C’s Circuit: Embrace the Cinderella Celtics

Brad Stevens continues to work magic with the Boston Celtics.

Brad Stevens continues to work magic with the Boston Celtics.

It’s tough not to feel good about the Boston Celtics these days. The team is 8-5 since the acquisitions of Isaiah Thomas, Jonas Jerebko, Luigi Datome just before the NBA Trade Deadline on February 19th. Also, the Celtics have won their last two games without Thomas (bruised back), including a thrilling 95-92 victory over the Memphis Grizzlies, who are currently in second place in the loaded Western Conference.

The Celtics are a Cinderella story as they reside just one game out of the eighth and final playoff spot in the Eastern Conference. They don’t have a star player, but the Celtics play together and Brad Stevens has been fabulous calling plays out of timeouts at the end of games. For example in the 85-84 win over the Utah Jazz on March 4th, Stevens noticed that the Jazz had their 7-footer Rudy Gobert defending the inbounds pass and they were switching so he called a play for Tyler Zeller. Marcus Smart lobbed a long pass to Zeller who hit a buzzer-beating bank shot to send the Celtics to an exhilarating victory. In the win over the Grizzlies, Stevens drew a play for Kelly Olynyk, but he told Evan Turner to see if an alley-oop pass to Smart was available. Smart gained a step on former Celtic guard Courtney Lee and Smart banked in a shot before hitting the ensuing free throw to give the Celtics a 91-90 advantage.

Many fans have been rooting for the Celtics to lose over the past couple of seasons so they can get a potential superstar in the Draft. Isn’t it more fun to cheer for your team when they are underdogs? The most memorable victories in recent Boston sports history has been the New England Patriots’ Super Bowl XXXVI victory over the St. Louis Rams, and when the Boston Red Sox came from 3-0 down to beat the hated New York Yankees in seven games in the 2004 ALCS and then they swept the St. Louis Cardinals in the World Series. Both of these teams’ championship runs were so improbable. I’m not saying the Celtics will go on a championship run, but it would be fun to cheer for the superstar-less Celtics and see how far they go.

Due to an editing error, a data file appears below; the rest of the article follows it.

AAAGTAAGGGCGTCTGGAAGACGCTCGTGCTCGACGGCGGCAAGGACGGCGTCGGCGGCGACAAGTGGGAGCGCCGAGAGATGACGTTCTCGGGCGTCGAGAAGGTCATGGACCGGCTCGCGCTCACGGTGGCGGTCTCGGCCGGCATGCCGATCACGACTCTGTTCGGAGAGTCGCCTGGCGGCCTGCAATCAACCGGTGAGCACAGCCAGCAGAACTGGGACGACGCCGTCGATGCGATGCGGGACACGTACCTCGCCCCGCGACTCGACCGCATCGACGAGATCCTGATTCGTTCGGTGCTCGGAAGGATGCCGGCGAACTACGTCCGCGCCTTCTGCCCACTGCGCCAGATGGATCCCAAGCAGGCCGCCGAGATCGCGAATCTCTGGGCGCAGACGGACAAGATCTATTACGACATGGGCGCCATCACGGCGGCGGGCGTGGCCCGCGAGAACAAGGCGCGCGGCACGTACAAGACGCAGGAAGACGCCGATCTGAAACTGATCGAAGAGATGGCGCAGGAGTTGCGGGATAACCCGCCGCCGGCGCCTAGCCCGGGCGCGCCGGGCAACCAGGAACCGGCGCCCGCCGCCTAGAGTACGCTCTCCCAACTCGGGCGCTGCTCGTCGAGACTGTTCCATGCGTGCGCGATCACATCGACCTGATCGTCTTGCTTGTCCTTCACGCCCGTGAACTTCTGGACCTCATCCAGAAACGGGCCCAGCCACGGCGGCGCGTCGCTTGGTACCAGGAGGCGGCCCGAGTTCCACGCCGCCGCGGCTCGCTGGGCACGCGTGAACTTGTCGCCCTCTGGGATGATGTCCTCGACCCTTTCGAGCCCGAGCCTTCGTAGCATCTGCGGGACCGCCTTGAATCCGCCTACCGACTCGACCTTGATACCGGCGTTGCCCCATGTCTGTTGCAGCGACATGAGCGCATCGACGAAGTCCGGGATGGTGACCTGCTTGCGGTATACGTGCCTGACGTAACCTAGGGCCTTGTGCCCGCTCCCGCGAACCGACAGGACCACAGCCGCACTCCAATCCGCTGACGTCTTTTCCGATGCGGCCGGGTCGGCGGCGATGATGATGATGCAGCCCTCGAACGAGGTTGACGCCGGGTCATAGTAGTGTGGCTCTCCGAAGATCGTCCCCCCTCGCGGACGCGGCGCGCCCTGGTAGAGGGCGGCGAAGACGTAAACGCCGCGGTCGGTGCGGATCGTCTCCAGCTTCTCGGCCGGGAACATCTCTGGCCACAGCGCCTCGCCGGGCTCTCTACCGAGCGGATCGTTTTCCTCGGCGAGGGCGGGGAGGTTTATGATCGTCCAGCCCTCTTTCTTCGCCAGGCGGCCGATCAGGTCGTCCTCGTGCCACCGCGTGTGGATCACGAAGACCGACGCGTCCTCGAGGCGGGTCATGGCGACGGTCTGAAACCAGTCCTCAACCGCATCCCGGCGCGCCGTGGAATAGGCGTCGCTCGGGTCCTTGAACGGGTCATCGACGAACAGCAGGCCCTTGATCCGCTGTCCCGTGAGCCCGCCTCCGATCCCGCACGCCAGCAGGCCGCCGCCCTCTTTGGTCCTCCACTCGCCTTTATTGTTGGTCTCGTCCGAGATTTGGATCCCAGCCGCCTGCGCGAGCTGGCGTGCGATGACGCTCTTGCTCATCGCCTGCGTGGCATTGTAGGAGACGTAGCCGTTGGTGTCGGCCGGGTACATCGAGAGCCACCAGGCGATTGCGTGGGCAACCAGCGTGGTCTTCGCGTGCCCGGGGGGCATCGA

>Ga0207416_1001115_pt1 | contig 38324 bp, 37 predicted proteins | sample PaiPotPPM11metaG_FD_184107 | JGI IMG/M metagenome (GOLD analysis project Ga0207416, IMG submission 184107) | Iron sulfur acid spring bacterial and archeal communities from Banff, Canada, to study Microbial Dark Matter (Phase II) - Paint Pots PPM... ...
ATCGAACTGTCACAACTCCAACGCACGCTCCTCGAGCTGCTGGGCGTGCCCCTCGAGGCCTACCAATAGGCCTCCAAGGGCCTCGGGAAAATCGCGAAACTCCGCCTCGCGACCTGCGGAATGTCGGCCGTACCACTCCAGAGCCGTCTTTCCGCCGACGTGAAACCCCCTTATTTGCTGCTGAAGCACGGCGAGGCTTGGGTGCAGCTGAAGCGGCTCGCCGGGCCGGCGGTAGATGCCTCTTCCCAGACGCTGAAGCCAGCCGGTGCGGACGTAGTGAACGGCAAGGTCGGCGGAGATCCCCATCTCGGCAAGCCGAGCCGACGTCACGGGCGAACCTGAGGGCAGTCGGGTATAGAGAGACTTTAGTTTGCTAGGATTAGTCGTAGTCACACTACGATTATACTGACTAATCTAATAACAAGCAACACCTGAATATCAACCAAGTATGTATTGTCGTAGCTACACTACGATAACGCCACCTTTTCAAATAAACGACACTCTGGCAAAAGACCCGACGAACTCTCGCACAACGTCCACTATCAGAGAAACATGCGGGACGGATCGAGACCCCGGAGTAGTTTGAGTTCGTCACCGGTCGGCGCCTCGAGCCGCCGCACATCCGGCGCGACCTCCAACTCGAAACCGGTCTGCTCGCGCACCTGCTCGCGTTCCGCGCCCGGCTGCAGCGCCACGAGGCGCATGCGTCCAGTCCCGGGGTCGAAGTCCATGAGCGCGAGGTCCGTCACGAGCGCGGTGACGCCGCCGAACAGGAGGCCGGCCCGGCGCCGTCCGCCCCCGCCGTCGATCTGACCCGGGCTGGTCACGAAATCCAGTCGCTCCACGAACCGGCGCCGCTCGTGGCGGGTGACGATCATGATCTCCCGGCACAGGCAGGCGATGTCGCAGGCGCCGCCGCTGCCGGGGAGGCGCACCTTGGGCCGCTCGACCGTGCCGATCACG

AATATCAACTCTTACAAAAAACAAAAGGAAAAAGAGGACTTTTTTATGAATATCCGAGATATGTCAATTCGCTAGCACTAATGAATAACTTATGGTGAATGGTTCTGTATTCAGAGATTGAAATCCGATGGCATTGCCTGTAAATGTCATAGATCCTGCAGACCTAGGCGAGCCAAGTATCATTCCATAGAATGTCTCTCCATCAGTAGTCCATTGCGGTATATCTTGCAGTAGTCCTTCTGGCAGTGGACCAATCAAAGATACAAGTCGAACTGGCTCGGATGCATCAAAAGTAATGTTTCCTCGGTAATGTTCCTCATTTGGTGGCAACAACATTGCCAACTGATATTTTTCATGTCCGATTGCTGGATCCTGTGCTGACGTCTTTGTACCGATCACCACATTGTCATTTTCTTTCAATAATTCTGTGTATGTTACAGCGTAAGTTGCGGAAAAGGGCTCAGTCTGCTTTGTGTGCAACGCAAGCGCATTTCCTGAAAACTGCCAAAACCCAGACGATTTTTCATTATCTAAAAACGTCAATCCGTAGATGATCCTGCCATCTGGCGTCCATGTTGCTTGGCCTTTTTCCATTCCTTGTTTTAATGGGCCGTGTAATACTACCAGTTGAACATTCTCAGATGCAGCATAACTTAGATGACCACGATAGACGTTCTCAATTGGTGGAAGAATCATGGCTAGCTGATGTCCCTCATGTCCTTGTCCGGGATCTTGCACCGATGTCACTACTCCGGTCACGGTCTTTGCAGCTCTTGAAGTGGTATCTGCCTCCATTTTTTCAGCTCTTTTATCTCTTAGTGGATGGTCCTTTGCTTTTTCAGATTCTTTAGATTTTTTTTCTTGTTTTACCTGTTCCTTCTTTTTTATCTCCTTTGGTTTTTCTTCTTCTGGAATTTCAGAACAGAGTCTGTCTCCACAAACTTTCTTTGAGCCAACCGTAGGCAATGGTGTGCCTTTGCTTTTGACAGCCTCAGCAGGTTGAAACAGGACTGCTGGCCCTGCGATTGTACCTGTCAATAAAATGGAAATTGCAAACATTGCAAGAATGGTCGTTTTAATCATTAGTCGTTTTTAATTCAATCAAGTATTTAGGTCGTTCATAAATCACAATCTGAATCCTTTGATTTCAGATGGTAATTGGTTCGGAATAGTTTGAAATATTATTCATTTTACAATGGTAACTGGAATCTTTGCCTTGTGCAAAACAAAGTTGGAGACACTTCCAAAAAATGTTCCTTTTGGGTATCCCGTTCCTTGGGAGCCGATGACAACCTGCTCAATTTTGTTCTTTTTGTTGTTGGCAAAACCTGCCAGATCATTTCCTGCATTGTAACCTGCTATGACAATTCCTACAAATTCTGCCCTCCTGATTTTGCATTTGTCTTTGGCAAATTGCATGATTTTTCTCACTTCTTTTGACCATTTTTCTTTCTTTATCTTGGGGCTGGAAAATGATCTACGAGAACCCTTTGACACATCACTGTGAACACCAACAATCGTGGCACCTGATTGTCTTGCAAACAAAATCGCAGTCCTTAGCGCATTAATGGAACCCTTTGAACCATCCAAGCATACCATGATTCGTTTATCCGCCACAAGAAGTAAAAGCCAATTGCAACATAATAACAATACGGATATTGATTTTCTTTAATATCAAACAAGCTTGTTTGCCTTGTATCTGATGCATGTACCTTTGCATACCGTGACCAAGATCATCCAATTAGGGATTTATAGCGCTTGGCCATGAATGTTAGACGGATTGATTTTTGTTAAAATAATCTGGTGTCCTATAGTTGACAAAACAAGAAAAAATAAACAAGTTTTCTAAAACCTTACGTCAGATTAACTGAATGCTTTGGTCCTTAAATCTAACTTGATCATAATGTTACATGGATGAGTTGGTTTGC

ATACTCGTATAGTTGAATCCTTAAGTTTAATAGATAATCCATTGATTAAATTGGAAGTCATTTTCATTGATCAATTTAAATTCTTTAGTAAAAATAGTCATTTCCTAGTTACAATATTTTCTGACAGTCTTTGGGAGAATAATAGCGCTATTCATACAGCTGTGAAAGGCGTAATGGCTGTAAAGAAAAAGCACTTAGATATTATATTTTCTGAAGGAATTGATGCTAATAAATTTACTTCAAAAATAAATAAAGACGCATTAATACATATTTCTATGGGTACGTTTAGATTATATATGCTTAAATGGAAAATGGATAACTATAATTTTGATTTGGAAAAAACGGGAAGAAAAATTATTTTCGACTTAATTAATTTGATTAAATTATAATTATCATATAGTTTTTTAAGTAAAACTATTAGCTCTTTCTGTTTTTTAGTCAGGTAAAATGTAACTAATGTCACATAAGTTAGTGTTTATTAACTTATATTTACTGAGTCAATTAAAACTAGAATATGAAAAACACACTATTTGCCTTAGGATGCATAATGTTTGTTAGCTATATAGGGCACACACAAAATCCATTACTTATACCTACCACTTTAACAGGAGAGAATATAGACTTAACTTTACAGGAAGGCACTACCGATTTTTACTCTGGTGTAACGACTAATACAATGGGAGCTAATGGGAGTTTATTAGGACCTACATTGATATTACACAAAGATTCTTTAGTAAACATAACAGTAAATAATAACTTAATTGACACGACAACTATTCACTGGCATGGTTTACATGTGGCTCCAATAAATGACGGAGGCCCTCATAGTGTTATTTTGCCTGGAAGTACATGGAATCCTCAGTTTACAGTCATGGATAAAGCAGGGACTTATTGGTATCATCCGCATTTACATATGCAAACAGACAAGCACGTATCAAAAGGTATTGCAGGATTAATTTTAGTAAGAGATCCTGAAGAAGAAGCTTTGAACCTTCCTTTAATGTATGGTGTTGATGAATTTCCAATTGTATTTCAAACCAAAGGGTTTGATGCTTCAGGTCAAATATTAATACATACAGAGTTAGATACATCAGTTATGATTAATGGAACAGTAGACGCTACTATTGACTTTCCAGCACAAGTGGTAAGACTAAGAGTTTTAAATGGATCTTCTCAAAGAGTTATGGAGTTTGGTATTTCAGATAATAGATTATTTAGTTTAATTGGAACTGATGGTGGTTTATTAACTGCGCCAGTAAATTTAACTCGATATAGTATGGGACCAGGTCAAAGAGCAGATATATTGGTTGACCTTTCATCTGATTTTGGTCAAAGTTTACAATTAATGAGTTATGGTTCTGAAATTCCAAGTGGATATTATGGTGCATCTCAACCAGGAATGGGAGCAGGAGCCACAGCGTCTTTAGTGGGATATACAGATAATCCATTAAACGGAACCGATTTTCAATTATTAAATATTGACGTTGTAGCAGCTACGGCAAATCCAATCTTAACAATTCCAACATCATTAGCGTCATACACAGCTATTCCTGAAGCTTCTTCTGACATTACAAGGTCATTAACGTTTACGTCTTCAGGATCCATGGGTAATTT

The Celtics can follow the Atlanta Hawks’ model of success. Of course, the Hawks have made every postseason since 2008. Last season, the Hawks finished in eighth place and they fell in seven games to the top-seeded Indiana Pacers. This year, the Hawks used that run and some good health to claim the first spot in the Eastern Conference. Also, the Celtics will have about $30 million in cap space with a talented free agent class. They also have numerous draft pics over the next several years to remain in contention.

After all, everyone loves an underdog story and isn’t this the reason we watch sports? This is the season of Cinderella teams breaking people’s hearts around the country.

Excuse me for hoping the Celtics make a deep run in favor of taking a chance on a talented, yet not fully developed, teenager coming out of a year of college.The kid in me still enjoys fairy tale endings.

 

 

Boston Bruins: Last Two Weeks By The Numbers

After a less than stellar February, the Bruins seem to have found their stride again during the first half of March as they have put some separation between themselves and those chasing for the final Wild Card spot in the Eastern Conference. The team has gone 6-0-1 in its last seven games and seen their first shootout goal of the calendar year, one winger accomplishing something not done in 31 years, a rare two-goal game for a member of the fourth line, the special teams doing something they have not done since 2009 and the team opening the scoring in as consistent of a way they have not done since 1990. This is Boston Bruins: Last Two Weeks By The Numbers.

Brad Marchand has been doing his part to help jumpstart the Bruins in the month of March.

Brad Marchand has been doing his part to help jumpstart the Bruins in the month of March.

0: Carl Soderberg failed to win a face off against the Flyers on Saturday for the first time since Nov. 21.

1: Ryan Spooner scored the first goal of his career on Feb. 27 to give the Bruins their 30th win, 3-2, over the Devils in overtime. It came in his 35th career NHL game.